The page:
Have you ever scrolled through Instagram and discovered some deliriously over-the-top dish? Like a nine-tiered sundae covered in Oreos, hot Cheetos, gummy worms, and birthday cake, with a hazelnut sauce made of actual gold shavings. It seems fun and exciting until you sit down, spoon in hand, to eat all that shit.
That’s my Prisoners of the Ghostland review in a nutshell. With Nicolas Cage as his muse, genre movie maestro Sion Sono lets his freak flag fly in a neo-western samurai apocalypse flick. If that sounds like a lot to absorb, it is. Imagine someone hired David Lynch to direct Escape from New York, and you get the picture.
Nicolas Cage continues to embrace his reputation as Hollywood’s most gonzo Academy Award-winner. He plays the Hero, an imprisoned bank robber and all-around badass. A man called the Governor (Bill Moseley) releases the Hero from jail on one condition; he must track down a runaway woman named Bernice (Sofia Boutella). If the Hero doesn’t return with Bernice in several days, the “cool guy” leather jumpsuit he’s trapped in will explode.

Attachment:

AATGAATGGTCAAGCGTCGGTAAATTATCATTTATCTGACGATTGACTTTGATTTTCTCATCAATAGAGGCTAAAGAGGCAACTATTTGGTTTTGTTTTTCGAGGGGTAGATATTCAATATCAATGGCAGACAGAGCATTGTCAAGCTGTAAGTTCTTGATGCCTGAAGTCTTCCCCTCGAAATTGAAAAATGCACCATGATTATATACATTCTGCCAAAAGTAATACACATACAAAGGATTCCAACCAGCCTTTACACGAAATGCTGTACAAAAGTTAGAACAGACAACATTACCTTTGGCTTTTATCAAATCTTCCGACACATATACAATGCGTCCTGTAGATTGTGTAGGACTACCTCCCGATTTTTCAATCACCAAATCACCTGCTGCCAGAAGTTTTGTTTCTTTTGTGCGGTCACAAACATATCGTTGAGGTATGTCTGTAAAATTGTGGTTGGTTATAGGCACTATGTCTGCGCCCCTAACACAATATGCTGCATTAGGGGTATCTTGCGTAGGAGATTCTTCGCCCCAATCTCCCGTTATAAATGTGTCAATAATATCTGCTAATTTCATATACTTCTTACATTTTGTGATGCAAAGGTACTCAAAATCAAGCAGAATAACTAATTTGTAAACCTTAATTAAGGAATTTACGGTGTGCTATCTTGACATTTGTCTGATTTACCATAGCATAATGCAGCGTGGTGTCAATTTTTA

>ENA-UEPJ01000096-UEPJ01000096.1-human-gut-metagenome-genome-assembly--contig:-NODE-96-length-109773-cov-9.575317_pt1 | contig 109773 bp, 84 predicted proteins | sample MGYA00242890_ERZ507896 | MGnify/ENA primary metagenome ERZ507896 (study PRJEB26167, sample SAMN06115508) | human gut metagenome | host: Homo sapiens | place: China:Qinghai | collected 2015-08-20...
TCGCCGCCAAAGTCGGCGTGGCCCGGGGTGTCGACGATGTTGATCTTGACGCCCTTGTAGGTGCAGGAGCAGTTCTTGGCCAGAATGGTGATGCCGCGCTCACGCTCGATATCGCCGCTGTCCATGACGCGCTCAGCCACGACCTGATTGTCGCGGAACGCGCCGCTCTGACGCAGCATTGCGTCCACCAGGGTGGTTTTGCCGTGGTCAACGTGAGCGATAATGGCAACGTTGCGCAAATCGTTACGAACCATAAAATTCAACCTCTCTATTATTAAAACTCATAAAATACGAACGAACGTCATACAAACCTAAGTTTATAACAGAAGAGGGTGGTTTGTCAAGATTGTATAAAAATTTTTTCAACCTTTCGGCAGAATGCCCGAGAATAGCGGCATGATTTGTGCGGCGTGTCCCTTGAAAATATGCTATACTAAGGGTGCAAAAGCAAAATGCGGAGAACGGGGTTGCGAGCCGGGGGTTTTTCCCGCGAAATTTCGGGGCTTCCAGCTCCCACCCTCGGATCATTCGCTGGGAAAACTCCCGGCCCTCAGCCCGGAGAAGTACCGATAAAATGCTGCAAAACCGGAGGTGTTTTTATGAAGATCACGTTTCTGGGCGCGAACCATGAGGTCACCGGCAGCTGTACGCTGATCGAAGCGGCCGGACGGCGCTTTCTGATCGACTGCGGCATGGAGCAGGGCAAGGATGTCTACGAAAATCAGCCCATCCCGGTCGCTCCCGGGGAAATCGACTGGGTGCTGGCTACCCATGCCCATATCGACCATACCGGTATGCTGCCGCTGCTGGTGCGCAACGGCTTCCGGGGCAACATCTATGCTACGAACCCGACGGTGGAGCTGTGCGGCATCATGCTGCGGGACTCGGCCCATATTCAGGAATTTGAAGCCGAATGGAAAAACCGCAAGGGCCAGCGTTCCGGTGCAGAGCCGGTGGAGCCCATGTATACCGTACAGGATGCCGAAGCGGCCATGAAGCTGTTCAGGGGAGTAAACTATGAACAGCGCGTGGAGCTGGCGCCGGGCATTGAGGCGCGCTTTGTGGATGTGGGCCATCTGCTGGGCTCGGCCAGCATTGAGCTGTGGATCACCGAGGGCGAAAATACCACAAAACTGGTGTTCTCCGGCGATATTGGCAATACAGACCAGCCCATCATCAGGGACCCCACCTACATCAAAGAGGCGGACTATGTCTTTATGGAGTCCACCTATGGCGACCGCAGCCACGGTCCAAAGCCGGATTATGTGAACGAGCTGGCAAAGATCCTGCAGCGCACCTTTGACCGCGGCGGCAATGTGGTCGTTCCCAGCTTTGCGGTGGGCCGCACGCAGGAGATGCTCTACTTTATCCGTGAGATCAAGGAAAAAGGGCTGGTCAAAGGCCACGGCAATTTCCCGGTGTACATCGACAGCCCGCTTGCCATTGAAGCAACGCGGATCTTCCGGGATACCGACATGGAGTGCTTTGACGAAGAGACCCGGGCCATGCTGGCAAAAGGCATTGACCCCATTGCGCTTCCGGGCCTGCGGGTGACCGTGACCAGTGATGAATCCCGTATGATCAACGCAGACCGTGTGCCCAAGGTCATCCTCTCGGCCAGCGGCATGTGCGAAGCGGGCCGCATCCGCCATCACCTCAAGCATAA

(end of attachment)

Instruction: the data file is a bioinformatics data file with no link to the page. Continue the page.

Prisoners of the Ghostland has its moments, but they’re best appreciated with the volume off. Cinematographer Sôhei Tanikawa captures a couple of legitimately thrilling action sequences. But that’s not enough to make this 100-minute fever dream worth your time.
While Prisoners of the Ghostland has a plot, that’s not why anyone would watch this flick. It works best as a kitschy pleasure. With all his screaming, flailing, and facial contortions, Cage comes across as a human Looney Tunes character. His only goal is to find ways to out-Cage his last zany role. This is fun, I suppose, in a meta way and if you’re in on the joke. But it’s frustrating if you’re expecting to watch a coherent movie.
Sundance 2021 runs from January 28th until February 3rd. Click here for more Sundance coverage.